24 Hours in St Petersburg For Wanderers

24 Hours in St Petersburg For Wanderers

St Petersburg rarely gets the love it deserves among travellers. Whether that’s a function of the difficulty of getting a Russian visa or its location far on the fringes of Europe, is anyone’s guess. Either way, skipping out on St Petersburg is a huge mistake: it could be one of the best Eastern European cities you’ve never thought of visiting.

Most visitors rush into St Petersburg on a cruise from Tallinn or Helsinki, snap some pictures, and set off on their merry way. But I’d never recommend skimping your time in St Petersburg. More is always better.

Stay for one week, or stay for two; it wouldn’t matter: You’ll never run out of things to do in St Petersburg. If you’re a serious wanderer, there are few better ways to spend your first 24 hours in St Petersburg than meandering through the city’s historical centre in search of these suggestions:

History and Architecture. Russian Style. (For Wanderers.)

Nevsky Prospect

Most trips to Russia’s former imperial capital start on Nevsky Prospect, the main avenue surging through St Petersburg’s historical core. Bump elbows with well-to-do Russian fashionistas as they skillfully balance on stilettos, zig-zagging among street-side cafés and historical buildings, on their way to work. Stop in and get your morning coffee fix with a canal or river view before continuing along Nevsky Prospect towards St Petersburg’s most famous historical sites.

Building at Malaya Sadovaya and Nevsky Prospect in St Petersburg, Russia

Church of the Saviour on Spilled Blood

No church on earth has a more bad-ass name than St Petersburg’s most iconic site: Church of the Saviour on Spilled Blood. And no matter how many times I wandered back to this famous Russian Orthodox church, I was mesmerized by all of it, from the studded, spiralled and golden domes to the intricate details on the church’s façade. Check it out from all angles, from close and from far—I guarantee you’ll never tire of the view.

Church on Spilled Blood and Griboyedov Canal in St Petersburg, Russia

Kazan Cathedral

The Romanesque colonnade and patina-covered dome of the Kazan Cathedral are worth the short walk along the Griboyedov Canal from the Church on Spilled Blood. Quirky street performers and musicians grace Kazanskaya Square in front of the cathedral while families frolic in the mist of the central fountain. Grab a seat and enjoy the show.

Colonnade at Kazan Cathedral in St Petersburg, Russia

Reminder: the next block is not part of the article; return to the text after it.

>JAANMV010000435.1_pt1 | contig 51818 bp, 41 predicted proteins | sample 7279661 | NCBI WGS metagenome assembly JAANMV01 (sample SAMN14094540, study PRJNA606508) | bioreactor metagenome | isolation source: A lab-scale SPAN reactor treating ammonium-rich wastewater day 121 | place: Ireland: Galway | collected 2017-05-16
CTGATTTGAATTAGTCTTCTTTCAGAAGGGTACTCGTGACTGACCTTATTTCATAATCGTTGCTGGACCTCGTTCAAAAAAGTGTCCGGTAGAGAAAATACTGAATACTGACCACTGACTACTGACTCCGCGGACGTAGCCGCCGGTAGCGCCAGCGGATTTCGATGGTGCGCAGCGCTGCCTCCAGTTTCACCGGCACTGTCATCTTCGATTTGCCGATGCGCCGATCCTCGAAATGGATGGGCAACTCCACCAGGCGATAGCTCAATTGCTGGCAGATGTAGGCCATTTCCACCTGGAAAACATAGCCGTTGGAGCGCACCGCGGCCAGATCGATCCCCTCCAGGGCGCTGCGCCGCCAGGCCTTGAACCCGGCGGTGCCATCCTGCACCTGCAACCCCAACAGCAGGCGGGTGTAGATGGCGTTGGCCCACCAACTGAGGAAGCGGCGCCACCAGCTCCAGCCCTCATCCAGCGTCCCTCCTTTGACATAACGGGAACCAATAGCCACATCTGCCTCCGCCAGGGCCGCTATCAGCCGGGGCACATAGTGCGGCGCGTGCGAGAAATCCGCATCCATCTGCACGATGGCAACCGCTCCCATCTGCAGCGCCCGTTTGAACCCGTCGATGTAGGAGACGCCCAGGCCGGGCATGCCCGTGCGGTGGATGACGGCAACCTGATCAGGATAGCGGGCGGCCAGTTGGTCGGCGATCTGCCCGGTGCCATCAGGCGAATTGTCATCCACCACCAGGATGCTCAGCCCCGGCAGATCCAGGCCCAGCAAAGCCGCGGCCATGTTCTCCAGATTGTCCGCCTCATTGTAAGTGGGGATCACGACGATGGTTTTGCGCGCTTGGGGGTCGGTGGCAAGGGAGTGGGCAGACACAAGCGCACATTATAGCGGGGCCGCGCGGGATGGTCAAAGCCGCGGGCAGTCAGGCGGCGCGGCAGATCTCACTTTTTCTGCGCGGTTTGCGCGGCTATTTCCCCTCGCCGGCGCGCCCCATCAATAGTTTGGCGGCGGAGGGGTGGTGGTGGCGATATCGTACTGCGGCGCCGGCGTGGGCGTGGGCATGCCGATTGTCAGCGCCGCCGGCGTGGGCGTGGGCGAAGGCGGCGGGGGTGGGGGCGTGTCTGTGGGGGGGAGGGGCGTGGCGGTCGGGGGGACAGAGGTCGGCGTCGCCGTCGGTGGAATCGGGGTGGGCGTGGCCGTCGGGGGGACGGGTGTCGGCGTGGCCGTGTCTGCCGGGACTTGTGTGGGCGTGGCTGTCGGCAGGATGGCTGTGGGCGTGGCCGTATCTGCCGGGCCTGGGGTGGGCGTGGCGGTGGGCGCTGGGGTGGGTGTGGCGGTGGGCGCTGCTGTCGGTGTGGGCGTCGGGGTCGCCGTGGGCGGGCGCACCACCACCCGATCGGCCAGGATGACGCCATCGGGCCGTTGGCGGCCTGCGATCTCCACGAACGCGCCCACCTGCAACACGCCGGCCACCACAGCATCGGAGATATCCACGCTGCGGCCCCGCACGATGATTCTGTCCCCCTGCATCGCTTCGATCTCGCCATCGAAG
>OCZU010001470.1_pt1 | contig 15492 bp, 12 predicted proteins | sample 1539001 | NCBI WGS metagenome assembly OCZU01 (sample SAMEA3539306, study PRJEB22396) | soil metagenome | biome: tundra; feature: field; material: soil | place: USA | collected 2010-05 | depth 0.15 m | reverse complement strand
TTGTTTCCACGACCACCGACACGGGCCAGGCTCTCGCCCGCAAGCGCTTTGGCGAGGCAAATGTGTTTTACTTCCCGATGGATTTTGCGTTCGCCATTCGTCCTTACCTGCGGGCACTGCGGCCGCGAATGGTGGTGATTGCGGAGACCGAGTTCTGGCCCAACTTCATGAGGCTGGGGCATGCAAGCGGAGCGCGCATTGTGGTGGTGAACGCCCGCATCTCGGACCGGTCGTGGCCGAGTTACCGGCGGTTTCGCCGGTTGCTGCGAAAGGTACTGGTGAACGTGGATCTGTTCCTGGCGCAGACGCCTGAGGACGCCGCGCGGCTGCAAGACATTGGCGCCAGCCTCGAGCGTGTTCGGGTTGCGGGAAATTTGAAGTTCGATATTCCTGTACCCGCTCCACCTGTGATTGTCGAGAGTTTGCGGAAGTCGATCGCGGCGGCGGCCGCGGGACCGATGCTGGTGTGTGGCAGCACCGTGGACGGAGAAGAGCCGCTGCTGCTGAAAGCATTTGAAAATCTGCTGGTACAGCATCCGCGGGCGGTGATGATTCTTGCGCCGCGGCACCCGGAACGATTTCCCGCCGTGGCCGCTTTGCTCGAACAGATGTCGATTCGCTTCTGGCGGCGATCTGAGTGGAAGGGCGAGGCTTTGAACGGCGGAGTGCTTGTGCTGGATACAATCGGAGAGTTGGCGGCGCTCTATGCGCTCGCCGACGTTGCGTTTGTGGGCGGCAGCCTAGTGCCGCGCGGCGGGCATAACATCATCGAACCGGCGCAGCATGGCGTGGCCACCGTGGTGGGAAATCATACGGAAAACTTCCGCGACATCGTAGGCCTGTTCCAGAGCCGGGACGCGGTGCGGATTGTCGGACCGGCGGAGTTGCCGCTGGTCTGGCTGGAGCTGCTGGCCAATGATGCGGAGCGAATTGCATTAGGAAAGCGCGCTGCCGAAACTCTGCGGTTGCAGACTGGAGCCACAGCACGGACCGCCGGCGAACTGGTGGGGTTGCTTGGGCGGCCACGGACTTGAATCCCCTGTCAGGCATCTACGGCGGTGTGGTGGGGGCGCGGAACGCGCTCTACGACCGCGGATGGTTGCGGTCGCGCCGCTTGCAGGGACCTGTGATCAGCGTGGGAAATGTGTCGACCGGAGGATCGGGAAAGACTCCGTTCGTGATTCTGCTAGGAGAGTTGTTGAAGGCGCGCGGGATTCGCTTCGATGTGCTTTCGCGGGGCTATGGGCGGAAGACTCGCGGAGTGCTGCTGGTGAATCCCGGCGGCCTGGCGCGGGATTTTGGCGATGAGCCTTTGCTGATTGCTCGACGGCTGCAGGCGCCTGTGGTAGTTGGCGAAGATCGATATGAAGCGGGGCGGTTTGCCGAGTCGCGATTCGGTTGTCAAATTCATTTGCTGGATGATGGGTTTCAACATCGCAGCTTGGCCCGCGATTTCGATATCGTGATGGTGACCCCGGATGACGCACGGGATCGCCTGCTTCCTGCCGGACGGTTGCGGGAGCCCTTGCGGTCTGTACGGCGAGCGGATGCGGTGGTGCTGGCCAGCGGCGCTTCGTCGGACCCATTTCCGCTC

St. Isaac’s Cathedral

Make your way further down Nevsky Prospect, turning left at Malaya Morskaya Ulitsa on route to St Isaac’s Cathedral. Lovers of Russian culture should keep their eyes peeled along Malaya Morskaya for the former homes of authors Nikolai Gogol and Fyodor Dostoyevsky and composer Pyotr Tchaikovsky. If you learn to read Cyrillic script, you’ll notice that St Petersburg rewards wanderers with surprises like this: anyone who’s anyone in Russian culture seems to have laid their head in Petersburg at one time or another!

While St. Isaac’s Cathedral might not possess the (un)orthodox design of the Church on Spilled Blood, this massive cathedral is no less impressive—inside and out. Don’t skimp on entering St. Isaac’s, even if just to climb up the tower for the 360-degree views of St Petersburg.

Dome of St. Isaac's Cathedral in St Petersburg, Russia

New Holland Island

When New Holland Island transforms into one of the hippest attractions in St Petersburg, remember: you heard it here first.

What on the surface resembles a crumbling industrial wasteland is poised for an epic redevelopment project that’s bound to turn heads in Russia and beyond.

Access to New Holland Island is limited now, but come late 2015, expect to find a hub of all things culture—from film and art to fashion and food—that locals and tourists alike will love.

Love Locks on the Moika River in St Petersburg, Russia

St Nicholas Naval Cathedral

From the canals surrounding New Holland Island, cross over the Moika River sauntering down on ulitsa Glinki past Theatre Square, home of the world-famous Mariinskiy Theatre and the Rimsky-Korsakov Conservatory.

Mariinskiy Theatre in St Petersburg, Russia

Pay quick homage to the man who defined Russian nationalist music composition before seeking out St Nicholas Naval Cathedral, a Baroque Orthodox cathedral decked out with golden domes and pastel blue highlights and sheltered from the city in an oasis of greenery.

St Nicholas Naval Cathedral in St Petersburg, Russia

Sennaya Ploshchad

Wander in the footsteps of Raskolnikov, Dostoyevsky’s murderous anti-hero from Crime and Punishment, at Sennaya Ploshchad, a 18th century market square once St Petersburg’s most infamous slum. Of Sennaya Ploshchad Raskolnikov laments:

The heat in the streets was stifling. The stuffiness, the jostling crowds, the bricks and mortar, scaffolding and dust everywhere, and that peculiar summer stench so familiar to everyone who cannot get away from St. Petersburg into the country, all combined to aggravate the disturbance of the young man’s nerves. The intolerable reek from the public houses, so numerous in that part of the city, and the sight of the drunken men encountered at every turn, even though this was not a holiday, completed the mournfully repellent picture.”